Hibernia Corp. Acknowledges Fed Borrowings

Hibernia Corp. of New Orleans confirmed on Friday that it is borrowing funds from the Federal Reserve Bank of Atlanta but denied having liquidity problems.

Hibernia spokesman James Lestelle said the troubled banking company had been "in and out" of the discount window during the past two weeks. Mr. Lestelle declined to disclose the extent of the borrowings but said they were only a "small percentage" of the money lent by the Atlanta Fed during each of the past two weeks.

|Overnight' Borrowing

Mr. Lestelle said Hibernia's Fed borrowing has been in the "overnight" or "adjustment credit" category, which is shortterm funding. "We don't feel we have a liquidity problem, because we've also been selling funds," he said.

Loans from the Atlanta Fed's discount window reached $400 million last Wednesday, about level with the $403 million of Aug. 28 and up from $236 million on Aug. 21.

The Atlanta Fed does not break down loans made to individual banks in its district. But it is known that Southeast Banking Corp., the troubled Miami-based company, is experiencing liquidity problems and has been borrowing heavily from the discount window.

|Extended Credit'

Southeast has classified its discount window borrowing as "extended credit," a term the Fed uses to denote long-term credit to banks suffering serious financial difficulties.

Banks that have short-term funding problems can borrow from the Federal Reserve if they put up collateral. However, banks generally shy away from doing so because the borrowing is often perceived as a sign that a bank is unable to meet its funding needs from traditional sources, such as customer deposits and funds purchased from correspondent banks.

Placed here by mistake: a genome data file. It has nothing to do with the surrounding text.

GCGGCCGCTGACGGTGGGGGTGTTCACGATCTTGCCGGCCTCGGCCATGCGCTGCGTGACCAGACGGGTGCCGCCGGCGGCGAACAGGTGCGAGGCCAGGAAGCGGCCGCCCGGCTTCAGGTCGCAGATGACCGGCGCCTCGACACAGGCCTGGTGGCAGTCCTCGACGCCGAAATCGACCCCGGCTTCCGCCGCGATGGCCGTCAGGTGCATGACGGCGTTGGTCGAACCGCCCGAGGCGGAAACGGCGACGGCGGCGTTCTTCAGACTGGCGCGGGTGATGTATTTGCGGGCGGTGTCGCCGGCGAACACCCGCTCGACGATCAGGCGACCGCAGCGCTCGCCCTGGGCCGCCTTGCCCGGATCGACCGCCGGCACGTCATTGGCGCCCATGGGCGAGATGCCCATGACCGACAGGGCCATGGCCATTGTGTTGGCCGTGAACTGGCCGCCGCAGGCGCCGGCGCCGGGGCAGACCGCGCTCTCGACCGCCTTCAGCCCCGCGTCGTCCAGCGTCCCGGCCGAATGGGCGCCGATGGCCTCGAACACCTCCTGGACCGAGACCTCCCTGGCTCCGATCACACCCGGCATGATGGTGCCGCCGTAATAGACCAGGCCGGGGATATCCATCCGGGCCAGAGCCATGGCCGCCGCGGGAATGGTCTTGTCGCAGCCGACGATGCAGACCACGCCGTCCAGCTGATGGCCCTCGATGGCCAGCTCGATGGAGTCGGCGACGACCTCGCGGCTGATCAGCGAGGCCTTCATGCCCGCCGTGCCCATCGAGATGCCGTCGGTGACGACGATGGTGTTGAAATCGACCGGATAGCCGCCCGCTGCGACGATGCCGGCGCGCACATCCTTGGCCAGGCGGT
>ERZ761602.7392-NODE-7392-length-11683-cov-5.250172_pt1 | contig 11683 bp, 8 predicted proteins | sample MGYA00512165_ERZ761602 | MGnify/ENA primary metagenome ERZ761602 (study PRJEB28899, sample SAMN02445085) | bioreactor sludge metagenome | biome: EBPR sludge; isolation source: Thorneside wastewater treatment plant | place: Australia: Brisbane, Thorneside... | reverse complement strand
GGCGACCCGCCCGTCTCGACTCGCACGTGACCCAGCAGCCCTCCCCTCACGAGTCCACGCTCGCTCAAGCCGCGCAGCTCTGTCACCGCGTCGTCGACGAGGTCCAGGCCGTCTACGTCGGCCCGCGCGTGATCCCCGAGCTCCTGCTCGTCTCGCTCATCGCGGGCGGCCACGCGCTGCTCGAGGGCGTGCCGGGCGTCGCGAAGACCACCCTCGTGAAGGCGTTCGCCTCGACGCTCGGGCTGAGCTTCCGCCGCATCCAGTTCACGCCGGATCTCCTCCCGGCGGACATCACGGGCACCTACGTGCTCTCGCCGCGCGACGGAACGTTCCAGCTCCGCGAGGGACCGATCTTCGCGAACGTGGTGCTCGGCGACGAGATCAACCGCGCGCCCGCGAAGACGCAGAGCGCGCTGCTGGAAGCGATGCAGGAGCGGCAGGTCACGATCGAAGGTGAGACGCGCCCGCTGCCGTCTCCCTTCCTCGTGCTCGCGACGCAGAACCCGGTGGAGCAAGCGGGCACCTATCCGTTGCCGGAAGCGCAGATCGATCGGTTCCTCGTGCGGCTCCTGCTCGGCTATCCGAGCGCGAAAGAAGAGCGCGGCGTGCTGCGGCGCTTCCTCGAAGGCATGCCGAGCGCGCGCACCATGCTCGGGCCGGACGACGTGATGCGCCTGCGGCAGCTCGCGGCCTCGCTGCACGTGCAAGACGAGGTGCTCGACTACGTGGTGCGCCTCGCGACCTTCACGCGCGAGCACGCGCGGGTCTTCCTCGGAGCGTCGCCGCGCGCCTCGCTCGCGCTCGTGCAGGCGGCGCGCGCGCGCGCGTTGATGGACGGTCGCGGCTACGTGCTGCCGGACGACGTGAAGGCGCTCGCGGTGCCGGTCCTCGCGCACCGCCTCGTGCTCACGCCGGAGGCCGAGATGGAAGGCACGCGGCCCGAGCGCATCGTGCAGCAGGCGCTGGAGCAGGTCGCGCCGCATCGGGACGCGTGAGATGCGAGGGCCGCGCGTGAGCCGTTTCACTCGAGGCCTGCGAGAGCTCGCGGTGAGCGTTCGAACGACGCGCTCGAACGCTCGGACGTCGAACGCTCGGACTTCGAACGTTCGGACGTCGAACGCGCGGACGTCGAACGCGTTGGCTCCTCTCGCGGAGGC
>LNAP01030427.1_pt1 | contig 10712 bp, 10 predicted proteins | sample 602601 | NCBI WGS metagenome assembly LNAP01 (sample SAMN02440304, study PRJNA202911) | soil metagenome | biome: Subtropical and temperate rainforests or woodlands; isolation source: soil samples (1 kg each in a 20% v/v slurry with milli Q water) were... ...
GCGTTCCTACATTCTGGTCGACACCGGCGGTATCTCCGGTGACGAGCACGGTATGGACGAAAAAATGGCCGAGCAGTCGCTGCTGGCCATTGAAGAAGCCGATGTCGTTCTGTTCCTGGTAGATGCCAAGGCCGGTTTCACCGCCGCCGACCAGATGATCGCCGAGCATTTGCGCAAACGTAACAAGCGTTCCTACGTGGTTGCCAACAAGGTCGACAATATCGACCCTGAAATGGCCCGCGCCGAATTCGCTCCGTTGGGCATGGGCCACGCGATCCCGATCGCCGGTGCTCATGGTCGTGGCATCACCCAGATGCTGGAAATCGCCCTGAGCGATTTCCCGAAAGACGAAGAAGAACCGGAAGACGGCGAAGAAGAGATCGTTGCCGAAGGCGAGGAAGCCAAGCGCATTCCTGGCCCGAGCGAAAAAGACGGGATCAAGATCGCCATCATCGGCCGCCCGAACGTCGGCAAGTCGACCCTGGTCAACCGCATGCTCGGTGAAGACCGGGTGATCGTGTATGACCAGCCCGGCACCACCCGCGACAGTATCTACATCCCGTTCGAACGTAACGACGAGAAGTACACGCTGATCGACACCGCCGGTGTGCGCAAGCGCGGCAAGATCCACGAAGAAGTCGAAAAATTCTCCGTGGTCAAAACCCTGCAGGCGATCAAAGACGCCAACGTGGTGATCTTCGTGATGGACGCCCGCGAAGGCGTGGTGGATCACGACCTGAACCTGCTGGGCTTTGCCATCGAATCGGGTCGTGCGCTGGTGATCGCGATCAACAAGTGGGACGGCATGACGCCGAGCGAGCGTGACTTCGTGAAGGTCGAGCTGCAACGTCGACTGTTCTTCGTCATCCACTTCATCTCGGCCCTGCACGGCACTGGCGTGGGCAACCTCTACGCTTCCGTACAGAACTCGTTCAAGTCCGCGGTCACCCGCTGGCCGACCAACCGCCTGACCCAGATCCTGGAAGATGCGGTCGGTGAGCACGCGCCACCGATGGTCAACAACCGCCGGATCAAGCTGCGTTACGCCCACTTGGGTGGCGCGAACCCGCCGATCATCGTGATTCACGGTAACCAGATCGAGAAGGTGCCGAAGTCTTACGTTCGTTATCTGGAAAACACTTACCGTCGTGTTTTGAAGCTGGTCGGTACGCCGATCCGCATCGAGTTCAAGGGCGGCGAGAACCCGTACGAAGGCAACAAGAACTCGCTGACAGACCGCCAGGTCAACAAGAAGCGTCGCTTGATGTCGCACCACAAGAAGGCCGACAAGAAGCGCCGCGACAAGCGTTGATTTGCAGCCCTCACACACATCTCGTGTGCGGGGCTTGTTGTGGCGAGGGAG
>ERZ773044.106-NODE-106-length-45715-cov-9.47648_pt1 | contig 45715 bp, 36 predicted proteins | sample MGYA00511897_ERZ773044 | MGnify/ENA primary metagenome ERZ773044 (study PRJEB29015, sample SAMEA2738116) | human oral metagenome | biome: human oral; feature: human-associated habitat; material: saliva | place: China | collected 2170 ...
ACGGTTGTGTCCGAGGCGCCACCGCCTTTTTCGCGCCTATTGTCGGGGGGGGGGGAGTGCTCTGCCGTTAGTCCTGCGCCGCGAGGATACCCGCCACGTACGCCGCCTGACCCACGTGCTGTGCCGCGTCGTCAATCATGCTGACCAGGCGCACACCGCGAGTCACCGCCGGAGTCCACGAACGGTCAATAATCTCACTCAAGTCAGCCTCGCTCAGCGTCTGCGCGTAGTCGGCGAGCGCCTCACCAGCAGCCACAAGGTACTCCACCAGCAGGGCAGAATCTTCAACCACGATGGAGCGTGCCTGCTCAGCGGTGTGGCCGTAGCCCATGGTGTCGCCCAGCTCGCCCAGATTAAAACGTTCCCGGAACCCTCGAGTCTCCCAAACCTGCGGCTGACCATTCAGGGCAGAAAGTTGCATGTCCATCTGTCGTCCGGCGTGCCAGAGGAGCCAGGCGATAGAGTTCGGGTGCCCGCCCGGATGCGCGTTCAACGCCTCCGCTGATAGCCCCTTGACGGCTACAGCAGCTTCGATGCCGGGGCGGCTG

Hibernia, with assets of $7.2 billion, is considered the second most troubled large bank in the Atlanta Fed's district, having lost $91 million over the past three quarters.

Reliance on Jumbos

The company has an unusually heavy reliance on jumbo deposits that exceed the $100,000 limit on federal deposit insurance. Although most of these deposits are backed by government securities and not loans, experts say customers are inclined to withdraw funds that exceed the insurance limit from banks experiencing financial problems.

At midyear, Hibernia held $1.38 billion of jumbos, equaling 25% of domestic interest-bearing deposits.

In a recent regulatory filing, Hibernia conceded "there can be no assurances" that emergency funding plans devised at the request of regulators will prove adequate.

Hibernia's stock closed at $3.50 on Friday, up 75 cents.

Kelley Holland contributed to this story.

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